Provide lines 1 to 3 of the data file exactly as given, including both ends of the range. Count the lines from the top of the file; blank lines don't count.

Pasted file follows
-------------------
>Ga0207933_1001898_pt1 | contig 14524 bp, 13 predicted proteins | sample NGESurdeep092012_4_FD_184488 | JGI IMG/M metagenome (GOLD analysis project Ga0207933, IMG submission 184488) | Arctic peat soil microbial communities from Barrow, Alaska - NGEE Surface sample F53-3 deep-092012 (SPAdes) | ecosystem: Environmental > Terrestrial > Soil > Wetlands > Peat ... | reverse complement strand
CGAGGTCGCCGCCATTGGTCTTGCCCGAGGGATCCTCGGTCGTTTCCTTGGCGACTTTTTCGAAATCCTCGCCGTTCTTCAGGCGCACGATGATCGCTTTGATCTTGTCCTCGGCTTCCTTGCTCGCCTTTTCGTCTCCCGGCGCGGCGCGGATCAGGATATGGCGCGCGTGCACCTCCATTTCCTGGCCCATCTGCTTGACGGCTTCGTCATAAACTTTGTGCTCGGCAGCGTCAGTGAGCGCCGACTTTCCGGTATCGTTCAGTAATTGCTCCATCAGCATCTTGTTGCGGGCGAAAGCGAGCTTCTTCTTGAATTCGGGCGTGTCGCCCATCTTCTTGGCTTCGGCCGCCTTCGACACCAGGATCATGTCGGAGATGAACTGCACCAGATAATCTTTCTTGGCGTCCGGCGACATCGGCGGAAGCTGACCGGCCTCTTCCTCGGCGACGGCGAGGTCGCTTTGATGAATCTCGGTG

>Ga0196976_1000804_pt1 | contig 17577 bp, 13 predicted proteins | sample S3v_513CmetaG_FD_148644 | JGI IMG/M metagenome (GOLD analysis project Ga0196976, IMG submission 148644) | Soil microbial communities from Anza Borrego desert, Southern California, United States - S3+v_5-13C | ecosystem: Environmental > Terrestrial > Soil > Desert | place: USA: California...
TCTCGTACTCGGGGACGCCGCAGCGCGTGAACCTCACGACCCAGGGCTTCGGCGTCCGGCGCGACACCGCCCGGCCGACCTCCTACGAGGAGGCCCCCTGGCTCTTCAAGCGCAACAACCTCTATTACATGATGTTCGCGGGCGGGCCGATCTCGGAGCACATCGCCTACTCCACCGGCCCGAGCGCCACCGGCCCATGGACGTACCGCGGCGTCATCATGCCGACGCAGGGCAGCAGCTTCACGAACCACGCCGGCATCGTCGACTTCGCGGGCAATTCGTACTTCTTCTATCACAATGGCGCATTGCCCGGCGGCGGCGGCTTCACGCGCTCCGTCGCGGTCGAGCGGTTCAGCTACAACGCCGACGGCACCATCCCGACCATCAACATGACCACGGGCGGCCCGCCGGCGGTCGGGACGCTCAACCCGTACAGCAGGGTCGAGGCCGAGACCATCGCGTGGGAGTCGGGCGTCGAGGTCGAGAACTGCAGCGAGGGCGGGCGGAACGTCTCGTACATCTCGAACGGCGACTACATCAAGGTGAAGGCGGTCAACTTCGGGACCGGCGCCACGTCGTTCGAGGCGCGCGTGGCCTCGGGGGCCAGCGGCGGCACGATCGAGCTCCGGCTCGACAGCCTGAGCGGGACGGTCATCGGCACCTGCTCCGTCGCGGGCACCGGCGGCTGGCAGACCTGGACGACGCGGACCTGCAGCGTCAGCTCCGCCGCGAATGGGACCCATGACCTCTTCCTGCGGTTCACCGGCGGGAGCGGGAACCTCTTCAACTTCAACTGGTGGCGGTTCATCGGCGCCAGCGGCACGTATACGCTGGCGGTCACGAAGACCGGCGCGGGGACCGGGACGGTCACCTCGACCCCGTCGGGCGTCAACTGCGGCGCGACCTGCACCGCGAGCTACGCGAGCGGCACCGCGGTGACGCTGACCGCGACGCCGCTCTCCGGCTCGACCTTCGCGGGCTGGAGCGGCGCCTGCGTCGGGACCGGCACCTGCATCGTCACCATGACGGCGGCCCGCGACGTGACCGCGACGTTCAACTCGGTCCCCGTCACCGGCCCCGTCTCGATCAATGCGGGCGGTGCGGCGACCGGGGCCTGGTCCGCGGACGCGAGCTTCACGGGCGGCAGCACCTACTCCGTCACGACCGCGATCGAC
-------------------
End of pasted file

>Ga0207933_1001898_pt1 | contig 14524 bp, 13 predicted proteins | sample NGESurdeep092012_4_FD_184488 | JGI IMG/M metagenome (GOLD analysis project Ga0207933, IMG submission 184488) | Arctic peat soil microbial communities from Barrow, Alaska - NGEE Surface sample F53-3 deep-092012 (SPAdes) | ecosystem: Environmental > Terrestrial > Soil > Wetlands > Peat ... | reverse complement strand
CGAGGTCGCCGCCATTGGTCTTGCCCGAGGGATCCTCGGTCGTTTCCTTGGCGACTTTTTCGAAATCCTCGCCGTTCTTCAGGCGCACGATGATCGCTTTGATCTTGTCCTCGGCTTCCTTGCTCGCCTTTTCGTCTCCCGGCGCGGCGCGGATCAGGATATGGCGCGCGTGCACCTCCATTTCCTGGCCCATCTGCTTGACGGCTTCGTCATAAACTTTGTGCTCGGCAGCGTCAGTGAGCGCCGACTTTCCGGTATCGTTCAGTAATTGCTCCATCAGCATCTTGTTGCGGGCGAAAGCGAGCTTCTTCTTGAATTCGGGCGTGTCGCCCATCTTCTTGGCTTCGGCCGCCTTCGACACCAGGATCATGTCGGAGATGAACTGCACCAGATAATCTTTCTTGGCGTCCGGCGACATCGGCGGAAGCTGACCGGCCTCTTCCTCGGCGACGGCGAGGTCGCTTTGATGAATCTCGGTG

>Ga0196976_1000804_pt1 | contig 17577 bp, 13 predicted proteins | sample S3v_513CmetaG_FD_148644 | JGI IMG/M metagenome (GOLD analysis project Ga0196976, IMG submission 148644) | Soil microbial communities from Anza Borrego desert, Southern California, United States - S3+v_5-13C | ecosystem: Environmental > Terrestrial > Soil > Desert | place: USA: California...